Please do not watch the charts before reading the above, the information they contain is limited and I probably have not even mentioned every flaw of them:

Here's a smaller version of the same chart, it compares quicker and because the charts are closer together, screen viewing angle is less of a problem:

I started a lonely thread again :-)

In the OP I mentioned that the viewing angle of a LCD monitor is of great influence on the colour tint. But i found today that that is true for my Apple Mac monitor but on the HP-monitor at work the colours are much less influenced by the viewing angle. So apparently it varies.

Further I took the effort to blacken the frames of the colour charts, and it helps a lot in interpreting the charts. So I incude it below. The frames of the charts do not look so tidy anymore, this is caused by the rather primitive way I used to make them black, sorry about that. But the colours of the tiles are unaffected. On the whole I think the charts have really improved:

And again a smaller version:

Ill keep you with company. :) Although, I can be quite critical at times.. :p I occasionally make posts/threads with limited feedback too. It happens with several people from time to time. Post a picture of a squirrel and you are more likely to get more response. Its a less complex subject.

I quite recently sent you a larger mail on this subject again. ;)

Ill get back to you on your latest experiment, until then. Free bump and company in this thread.. :)

This is great information. I’d love to see how the 90+ CRI XM-L2 and Cree bulbs stack up if you have them.

I just discovered a little trick that will go into my reviews. You can post side by side Imgur albums. This allows whatever to be compared side by side. I think that’d be perfect for this thread. Here’s an example:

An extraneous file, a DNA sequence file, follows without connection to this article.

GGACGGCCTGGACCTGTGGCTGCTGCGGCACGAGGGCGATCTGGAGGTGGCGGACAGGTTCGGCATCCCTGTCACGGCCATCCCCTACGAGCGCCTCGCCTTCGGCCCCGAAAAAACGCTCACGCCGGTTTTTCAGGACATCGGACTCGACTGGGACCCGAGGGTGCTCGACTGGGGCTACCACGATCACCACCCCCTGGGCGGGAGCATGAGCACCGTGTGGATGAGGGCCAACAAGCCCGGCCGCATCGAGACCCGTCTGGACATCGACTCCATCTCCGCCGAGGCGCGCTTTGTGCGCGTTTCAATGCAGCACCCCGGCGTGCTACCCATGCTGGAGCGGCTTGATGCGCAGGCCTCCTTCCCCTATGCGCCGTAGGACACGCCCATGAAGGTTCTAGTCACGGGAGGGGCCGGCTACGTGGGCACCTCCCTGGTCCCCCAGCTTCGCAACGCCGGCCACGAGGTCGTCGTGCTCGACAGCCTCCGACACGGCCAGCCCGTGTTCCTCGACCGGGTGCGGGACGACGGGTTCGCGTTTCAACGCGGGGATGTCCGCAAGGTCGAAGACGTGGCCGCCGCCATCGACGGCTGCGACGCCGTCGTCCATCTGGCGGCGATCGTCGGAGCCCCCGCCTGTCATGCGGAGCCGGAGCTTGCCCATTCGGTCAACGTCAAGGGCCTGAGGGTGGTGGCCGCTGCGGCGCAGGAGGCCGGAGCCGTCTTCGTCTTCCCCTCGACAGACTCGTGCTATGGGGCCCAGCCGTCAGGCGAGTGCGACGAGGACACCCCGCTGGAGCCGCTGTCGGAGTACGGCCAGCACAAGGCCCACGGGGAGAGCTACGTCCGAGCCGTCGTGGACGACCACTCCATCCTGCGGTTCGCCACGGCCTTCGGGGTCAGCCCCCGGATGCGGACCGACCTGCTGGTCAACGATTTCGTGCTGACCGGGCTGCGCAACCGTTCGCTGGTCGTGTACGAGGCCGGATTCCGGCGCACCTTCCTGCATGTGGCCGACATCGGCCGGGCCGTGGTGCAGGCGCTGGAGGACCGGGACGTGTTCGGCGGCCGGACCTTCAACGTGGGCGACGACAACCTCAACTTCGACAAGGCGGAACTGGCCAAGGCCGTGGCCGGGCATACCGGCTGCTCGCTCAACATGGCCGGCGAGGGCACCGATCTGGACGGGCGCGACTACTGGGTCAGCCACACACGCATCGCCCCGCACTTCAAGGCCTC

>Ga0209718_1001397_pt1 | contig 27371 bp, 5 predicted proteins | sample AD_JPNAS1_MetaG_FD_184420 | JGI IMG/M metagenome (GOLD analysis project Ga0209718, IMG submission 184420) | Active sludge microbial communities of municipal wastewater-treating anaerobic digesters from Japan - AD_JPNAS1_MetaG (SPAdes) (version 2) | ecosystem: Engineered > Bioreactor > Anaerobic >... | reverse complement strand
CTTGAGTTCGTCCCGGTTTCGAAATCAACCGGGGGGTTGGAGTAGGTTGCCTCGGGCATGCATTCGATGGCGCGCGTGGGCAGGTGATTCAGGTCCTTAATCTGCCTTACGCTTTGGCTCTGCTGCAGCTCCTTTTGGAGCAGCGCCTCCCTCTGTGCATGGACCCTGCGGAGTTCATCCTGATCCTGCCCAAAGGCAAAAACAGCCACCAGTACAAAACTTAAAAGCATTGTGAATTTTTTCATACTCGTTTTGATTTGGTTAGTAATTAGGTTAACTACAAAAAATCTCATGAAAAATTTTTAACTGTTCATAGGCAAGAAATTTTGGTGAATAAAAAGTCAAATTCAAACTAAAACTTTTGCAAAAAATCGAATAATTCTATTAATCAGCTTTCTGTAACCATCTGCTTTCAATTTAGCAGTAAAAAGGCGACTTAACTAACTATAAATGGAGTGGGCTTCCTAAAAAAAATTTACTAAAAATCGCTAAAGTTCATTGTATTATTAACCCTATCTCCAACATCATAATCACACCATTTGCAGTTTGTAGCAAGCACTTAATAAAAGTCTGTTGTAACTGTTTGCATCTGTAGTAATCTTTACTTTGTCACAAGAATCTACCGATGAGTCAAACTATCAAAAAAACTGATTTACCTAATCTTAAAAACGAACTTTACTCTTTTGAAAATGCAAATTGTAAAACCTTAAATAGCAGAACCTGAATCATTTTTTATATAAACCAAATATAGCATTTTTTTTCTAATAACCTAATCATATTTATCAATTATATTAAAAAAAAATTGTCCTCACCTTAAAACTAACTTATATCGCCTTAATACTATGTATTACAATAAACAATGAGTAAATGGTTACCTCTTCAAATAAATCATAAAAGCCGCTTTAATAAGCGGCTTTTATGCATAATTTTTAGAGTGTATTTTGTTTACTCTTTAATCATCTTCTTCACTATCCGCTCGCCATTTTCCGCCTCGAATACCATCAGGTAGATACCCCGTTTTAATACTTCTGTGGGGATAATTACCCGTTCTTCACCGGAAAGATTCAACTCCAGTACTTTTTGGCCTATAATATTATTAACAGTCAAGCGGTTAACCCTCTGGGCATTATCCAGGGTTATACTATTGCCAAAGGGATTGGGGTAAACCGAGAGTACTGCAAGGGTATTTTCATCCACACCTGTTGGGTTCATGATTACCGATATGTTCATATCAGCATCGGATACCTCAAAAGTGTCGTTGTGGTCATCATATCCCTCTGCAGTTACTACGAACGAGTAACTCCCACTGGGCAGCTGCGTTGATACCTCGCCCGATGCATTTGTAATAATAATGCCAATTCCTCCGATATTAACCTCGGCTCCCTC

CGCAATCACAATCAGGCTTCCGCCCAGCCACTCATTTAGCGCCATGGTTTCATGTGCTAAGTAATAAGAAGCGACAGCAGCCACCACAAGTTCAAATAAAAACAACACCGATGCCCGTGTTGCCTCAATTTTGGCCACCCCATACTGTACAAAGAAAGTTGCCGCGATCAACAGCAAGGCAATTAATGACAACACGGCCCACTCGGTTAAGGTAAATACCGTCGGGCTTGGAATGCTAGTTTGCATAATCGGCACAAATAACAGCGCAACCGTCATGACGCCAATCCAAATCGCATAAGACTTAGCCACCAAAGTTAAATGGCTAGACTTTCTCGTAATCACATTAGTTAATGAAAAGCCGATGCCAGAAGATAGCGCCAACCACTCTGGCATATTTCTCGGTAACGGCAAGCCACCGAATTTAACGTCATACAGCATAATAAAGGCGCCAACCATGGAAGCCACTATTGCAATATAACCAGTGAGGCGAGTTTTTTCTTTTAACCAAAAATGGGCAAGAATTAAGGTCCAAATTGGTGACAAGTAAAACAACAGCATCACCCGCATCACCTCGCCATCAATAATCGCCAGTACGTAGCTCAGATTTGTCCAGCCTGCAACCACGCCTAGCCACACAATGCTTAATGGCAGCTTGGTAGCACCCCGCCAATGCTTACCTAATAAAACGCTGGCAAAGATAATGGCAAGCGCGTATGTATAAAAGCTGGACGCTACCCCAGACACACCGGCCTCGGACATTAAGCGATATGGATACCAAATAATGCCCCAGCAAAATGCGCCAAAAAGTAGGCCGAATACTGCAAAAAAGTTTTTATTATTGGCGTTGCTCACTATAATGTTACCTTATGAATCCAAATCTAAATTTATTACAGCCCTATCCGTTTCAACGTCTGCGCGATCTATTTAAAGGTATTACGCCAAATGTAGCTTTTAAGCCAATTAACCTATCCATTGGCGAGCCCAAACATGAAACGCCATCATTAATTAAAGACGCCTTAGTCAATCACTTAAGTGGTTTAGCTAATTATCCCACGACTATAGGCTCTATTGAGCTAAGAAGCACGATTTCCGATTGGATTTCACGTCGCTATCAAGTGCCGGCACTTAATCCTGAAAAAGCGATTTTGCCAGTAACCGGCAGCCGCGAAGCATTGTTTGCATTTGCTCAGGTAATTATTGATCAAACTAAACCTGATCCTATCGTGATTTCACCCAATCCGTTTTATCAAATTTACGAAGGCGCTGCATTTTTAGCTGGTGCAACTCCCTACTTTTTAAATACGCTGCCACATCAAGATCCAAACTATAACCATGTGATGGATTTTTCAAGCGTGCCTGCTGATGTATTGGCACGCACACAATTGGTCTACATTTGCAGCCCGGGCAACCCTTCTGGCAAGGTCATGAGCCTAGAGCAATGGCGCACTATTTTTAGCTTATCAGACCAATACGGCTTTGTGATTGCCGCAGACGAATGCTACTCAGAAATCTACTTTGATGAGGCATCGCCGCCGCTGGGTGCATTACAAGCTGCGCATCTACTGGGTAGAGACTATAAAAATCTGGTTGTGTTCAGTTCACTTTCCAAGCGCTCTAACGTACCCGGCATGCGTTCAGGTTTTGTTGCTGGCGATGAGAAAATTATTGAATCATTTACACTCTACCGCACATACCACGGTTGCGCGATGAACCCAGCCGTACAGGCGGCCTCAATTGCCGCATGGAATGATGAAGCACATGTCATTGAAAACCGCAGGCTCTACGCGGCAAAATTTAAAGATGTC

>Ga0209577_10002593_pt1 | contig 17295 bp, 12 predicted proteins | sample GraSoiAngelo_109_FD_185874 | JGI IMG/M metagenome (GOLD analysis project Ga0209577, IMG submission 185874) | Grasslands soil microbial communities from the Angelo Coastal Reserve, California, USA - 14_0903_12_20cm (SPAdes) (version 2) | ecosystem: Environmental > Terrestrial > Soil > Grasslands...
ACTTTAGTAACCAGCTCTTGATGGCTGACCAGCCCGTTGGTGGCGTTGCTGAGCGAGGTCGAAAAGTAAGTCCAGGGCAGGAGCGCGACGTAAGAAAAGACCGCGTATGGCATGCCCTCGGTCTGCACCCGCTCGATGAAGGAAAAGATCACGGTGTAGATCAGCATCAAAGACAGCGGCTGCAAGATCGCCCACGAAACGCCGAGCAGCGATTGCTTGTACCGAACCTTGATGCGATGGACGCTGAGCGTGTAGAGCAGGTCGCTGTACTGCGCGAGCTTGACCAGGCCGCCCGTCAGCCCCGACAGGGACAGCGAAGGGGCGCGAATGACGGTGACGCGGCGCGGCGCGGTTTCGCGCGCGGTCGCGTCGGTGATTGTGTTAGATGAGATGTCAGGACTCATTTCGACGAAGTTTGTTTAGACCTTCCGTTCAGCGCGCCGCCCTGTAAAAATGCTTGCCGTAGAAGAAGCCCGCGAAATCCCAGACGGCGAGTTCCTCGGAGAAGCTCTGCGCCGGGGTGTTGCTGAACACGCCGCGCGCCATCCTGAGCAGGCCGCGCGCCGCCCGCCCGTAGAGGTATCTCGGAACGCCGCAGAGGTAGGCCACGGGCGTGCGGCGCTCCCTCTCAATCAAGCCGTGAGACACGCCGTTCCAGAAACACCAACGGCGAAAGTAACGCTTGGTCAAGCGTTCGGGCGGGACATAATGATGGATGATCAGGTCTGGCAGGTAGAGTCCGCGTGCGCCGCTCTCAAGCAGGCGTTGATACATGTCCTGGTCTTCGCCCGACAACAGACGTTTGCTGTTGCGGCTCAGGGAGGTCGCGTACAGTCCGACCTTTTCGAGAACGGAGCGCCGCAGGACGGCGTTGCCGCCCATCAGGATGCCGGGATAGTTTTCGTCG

You have to post change the “image format” to “simple post editor”.

Added it:

Nice work djozz. The XML-2 0D is the surprise package to me.

It’s funny how close the Nichia918 and the XM-L2 6A1 are. Study the pink squares in all the charts closely. I know in real life, the 6A1 has a very warm tint compared the the 918, but their color rendering on the chart is very, very close.

I just came across this thread and having done complicated setups for usable and demonstrable results i can totally relate to how much thought and work went into this setup.
These results will be very useful to me in guiding future purchases, so a big thank you from Bort for covering something that is hard to find elsewhere.

Not a criticism but a question, i am a bit surprised that the daylight pictures look washed out, perhaps because there are so many more lumens in daylight then a flashlight, it looks a lot like the pictures are calibrated to the nichia 219, is this the case?

Also what current outputs are the other LEDs, since tint changes based on drive current (i assume CRI may also vary but i don’t know by how much)

Do you take requests on future tests (if your willing to do any)?

Interesting that the “XP-G high CRI” image differs so much from the daylight images. That appears to show that not even Cree has these things well worked out and under control. It is clearly on the warm side. I like warm light for other reasons but don’t think light so different from daylight can really be called optimal for color rendering.

Thanks guys, it feels less lonely here now ;-) , thanks RaceR for the bump, I'm looking forward to more tint discussions.

Thanks leafty for the side-by-side albums, that is a neat way to compare the charts :-) . I use flickr for my photo's, I will try to find out if they have that option too.

Thanks for the thorough reply Bort :-)

Yes, I find it very difficult to to do it right, I'm still not finished experimenting how it should be done and what is too bad is that the best you can do will still not be very good because of the colour/dynamic limitations of camera's and screens. Because they do not show the colour intensity of real life, I even do not think that these charts are very adequate for a well weighted decision on which led to choose, but I guess it is better than not having them :-)